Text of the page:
Tips for writing an English teacher-approved classic
Thu Jul 13 2000 at 3:27:18
Actual plot creating ability is not important,
took most of his plots from history or other people.
Philosophical reflections on
, etc., on the other hand are essential. Look at
basically a whole play about a character debating with himself over whether or not to act, providing tons of opportunities for the characters to lapse into
on war, death, action,
The more things that can be interpreted for
(regardless of whether the symbolism was intended) the better. English teachers love to take simple objects, characters names, weather, the light in a room, the lack or presence of a semi-colon, whatever and use it to show how the book has 15 more
shades of meaning
than it appears to have to any normal reader.
. By fancy language I mean pay attention to your style and sentence structure.
s get really excited when they can point to stylistic differences between authors.
Avoid happy, funny or
light hearted subject matter
. Somewhere along the line it has been decided that anything too happy cannot possibly have literary value.
Avoid genre fiction, especially
. If you want to write fantasy call it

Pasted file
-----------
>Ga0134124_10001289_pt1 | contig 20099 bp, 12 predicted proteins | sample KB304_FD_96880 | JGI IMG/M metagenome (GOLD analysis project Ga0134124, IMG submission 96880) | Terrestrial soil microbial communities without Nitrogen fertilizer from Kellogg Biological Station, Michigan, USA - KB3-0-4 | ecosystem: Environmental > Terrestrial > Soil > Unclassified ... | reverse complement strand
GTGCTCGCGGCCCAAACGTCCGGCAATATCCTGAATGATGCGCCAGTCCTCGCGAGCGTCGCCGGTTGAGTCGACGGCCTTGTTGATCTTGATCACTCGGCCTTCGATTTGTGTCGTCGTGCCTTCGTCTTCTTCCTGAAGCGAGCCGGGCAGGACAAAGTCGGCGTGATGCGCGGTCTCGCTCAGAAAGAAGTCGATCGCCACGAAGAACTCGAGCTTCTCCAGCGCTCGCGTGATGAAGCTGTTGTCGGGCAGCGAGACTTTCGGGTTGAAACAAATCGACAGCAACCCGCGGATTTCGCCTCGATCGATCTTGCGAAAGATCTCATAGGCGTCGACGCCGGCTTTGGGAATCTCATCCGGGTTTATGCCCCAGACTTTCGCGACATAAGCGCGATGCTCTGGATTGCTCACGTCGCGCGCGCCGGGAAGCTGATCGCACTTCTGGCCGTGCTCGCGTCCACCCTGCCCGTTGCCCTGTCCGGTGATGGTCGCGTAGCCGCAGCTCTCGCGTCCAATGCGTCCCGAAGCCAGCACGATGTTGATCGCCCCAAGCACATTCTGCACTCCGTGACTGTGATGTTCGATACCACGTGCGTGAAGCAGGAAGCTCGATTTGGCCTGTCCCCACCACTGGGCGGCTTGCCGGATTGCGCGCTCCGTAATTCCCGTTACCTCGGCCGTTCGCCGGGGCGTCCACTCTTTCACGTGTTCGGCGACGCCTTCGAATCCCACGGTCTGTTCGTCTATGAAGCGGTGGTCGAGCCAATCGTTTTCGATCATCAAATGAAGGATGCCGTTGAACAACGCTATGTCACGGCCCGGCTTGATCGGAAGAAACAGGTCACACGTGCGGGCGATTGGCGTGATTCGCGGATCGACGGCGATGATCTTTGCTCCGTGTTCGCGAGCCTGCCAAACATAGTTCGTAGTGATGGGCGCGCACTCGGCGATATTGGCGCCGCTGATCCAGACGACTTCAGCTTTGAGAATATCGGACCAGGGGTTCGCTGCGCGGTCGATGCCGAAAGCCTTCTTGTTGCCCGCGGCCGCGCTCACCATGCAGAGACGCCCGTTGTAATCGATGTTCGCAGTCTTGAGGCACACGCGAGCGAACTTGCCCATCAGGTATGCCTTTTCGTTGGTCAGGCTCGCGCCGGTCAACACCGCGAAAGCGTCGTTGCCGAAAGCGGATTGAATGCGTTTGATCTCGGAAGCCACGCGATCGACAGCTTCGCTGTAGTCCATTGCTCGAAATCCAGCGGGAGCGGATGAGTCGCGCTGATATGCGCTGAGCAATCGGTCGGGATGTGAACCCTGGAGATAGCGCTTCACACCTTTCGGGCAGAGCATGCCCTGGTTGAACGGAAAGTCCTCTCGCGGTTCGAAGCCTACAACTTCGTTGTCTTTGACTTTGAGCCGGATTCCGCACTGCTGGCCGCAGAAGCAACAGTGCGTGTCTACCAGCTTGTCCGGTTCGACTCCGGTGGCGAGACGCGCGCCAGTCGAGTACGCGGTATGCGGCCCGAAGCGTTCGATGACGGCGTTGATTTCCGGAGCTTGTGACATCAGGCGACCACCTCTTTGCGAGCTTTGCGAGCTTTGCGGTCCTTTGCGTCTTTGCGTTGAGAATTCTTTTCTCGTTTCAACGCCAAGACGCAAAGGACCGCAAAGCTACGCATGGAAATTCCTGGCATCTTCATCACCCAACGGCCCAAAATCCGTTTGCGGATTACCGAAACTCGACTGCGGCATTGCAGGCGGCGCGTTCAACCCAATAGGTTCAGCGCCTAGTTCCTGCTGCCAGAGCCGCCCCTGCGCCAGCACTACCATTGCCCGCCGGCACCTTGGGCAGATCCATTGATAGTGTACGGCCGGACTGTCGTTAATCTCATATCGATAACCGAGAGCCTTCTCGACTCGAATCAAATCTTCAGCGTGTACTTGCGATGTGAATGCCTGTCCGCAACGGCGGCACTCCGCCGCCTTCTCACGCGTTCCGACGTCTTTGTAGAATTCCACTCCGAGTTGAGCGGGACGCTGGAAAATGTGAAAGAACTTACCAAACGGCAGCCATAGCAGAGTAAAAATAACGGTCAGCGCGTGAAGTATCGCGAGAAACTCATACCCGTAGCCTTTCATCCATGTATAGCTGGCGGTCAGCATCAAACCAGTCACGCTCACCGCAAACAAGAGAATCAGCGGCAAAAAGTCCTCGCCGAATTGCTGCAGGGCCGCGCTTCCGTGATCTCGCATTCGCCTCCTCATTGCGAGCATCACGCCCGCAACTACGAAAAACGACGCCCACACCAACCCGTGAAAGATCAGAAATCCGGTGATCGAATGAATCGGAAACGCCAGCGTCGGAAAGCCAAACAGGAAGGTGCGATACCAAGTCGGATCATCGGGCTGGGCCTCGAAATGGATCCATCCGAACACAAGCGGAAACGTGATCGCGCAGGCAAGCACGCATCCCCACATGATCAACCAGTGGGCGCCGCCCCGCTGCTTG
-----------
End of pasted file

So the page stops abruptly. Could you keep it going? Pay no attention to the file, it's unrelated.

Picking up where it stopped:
, and avoid any mention of
s in flowery robes, or
s. If you want to write romances find some suitable literary term like
to hide behind.
Appropriate subject matter for a classic is historical fiction (generally related to war and heroes), as long as it is based on historical facts, and no hint of fantasy creeps in to spoil it. Other appropriate subjects/themes are the
Individual vs. Society
Individual vs. Nature
meaning (or lack of meaning) to the universe
or any other similar major
Do not be afraid to steal blatantly from other classics that have gone before you.
did. In fact at least three references to great literary works or the
are essential. English teachers seem to take such references as a clear sign that you are intelligent, and this sort of references appeal to their own intellectual elitism. (its like having special
with your friends.) If you do not actually know things to quote from try sticking a thematically appropriate quote from one of the various quote books out there. Along the same lines occasional phrases in
or other for language can also serve to highlight your education.
s are good. They not only provide symbolism, they tie the work into other great literary works. They all enable the English teacher to go on about how your character is the prototypical human, and how much they tell us about humanity. (Note for this to really work your character has to be an adult, white christian (or religion-less) straight male, otherwise they will just be a prototypical woman figure, child figure, minority figure, etc.)
Ideally you will break one of these rules just enough to pull off something new and original, like a new literary movement, new type of literary format, or new style, but not enough that you will stray into genre fiction or alienate the sensibilities of the English teachers by being too radical.
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